Liam Gallagher, Johnny Marr and others respond to Chancellor’s plea for people to “adapt” their jobs

"I can't pretend that everyone can do exactly the same job that they were doing at the beginning of this crisis"

Liam Gallagher and Johnny Marr are among a host of musicians who have hit back at Chancellor’s Rishi Sunak’s suggestion that people should “adapt” their jobs during the ongoing coronavirus pandemic.

Sunak told ITV News that people “in all walks of life” will have to consider changing the jobs they do in certain industries.

“I can’t pretend that everyone can do exactly the same job that they were doing at the beginning of this crisis,” he said.

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“That’s why we’ve put a lot of resource into trying to create new opportunities.”

Rishi Sunak
Chancellor of the exchequer Rishi Sunak. CREDIT: Matt Dunham – WPA Pool/Getty Images

He went on to concede that unemployment is “likely to increase” but stressed the government is “trying to do everything we can to protect as many jobs as possible.”

Responding to his comments, Liam Gallagher wrote: “So the dopes in gov telling musicians and people in arts to retrain and get another job what and become massive c**ts like you nah yer alright c’mon you know LG x”.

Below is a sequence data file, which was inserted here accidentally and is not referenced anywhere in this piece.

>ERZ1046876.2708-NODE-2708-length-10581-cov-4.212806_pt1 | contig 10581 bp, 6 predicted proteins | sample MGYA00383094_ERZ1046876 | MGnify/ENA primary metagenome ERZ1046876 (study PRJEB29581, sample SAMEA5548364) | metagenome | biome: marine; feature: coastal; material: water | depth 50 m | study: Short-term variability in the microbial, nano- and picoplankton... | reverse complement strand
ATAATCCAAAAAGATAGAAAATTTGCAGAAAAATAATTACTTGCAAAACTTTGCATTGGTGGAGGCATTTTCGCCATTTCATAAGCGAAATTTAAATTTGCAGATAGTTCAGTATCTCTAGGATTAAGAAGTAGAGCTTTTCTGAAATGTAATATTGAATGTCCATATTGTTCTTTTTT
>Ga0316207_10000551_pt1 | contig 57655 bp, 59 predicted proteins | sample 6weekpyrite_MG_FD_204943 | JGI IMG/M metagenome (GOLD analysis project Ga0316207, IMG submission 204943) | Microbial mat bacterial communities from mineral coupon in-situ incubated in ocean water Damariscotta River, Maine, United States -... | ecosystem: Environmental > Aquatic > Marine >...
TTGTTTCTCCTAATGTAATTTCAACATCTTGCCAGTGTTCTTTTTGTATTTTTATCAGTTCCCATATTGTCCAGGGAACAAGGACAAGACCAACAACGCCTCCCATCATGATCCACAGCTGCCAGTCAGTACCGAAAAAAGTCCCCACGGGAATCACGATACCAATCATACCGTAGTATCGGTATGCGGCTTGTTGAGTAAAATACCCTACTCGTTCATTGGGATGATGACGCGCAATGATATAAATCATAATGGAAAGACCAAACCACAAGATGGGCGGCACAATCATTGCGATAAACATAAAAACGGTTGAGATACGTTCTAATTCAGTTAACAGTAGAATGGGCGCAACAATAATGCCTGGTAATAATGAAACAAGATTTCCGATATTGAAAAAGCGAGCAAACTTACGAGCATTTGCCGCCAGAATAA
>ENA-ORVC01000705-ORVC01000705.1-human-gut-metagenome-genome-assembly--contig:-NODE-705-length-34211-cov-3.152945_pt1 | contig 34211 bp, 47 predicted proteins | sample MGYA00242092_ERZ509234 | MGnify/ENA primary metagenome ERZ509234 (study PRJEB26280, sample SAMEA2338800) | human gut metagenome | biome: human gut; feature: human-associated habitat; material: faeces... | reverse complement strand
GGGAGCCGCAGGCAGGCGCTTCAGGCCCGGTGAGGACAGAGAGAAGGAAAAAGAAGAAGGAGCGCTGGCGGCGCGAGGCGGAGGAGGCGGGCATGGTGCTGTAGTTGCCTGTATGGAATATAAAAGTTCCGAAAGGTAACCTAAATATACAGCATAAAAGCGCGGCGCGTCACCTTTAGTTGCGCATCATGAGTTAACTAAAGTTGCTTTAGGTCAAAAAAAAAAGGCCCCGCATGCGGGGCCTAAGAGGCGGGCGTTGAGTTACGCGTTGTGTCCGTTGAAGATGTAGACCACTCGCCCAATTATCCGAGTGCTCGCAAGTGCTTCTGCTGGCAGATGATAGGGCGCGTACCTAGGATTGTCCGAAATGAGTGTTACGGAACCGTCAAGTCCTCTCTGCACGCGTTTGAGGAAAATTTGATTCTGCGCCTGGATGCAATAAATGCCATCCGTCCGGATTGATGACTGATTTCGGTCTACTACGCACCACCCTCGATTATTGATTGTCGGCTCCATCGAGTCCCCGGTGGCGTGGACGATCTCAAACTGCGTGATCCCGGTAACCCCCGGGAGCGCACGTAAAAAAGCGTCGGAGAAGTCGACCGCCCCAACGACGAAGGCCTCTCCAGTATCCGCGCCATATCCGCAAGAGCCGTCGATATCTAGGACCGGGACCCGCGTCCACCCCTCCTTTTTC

Johnny Marr also hit back at Sunak on Twitter adding: “This is someone running the country. How about you not have your movies, TV shows, Netflix etc during lockdown? All the music, paintings, art in the culture since time began. Moron.”

Badly Drawn Boy also criticised Sunak’s comments. He said: “How about a government that thinks positively and works closely with people in the creative industries (and others) to find solutions to keep them in the important work they are already trained in.”

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You can view a wide selection of reactions to Sunak’s comments below.

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With early April 2021 earmarked as the earliest date that full capacity gigs might be able to return, a number of musicians, crew, venues and industry bosses have also warned of bankruptcies and catastrophic damage to the live music sector unless support is provided to mothball the gig sector until it is safe to put shows on.

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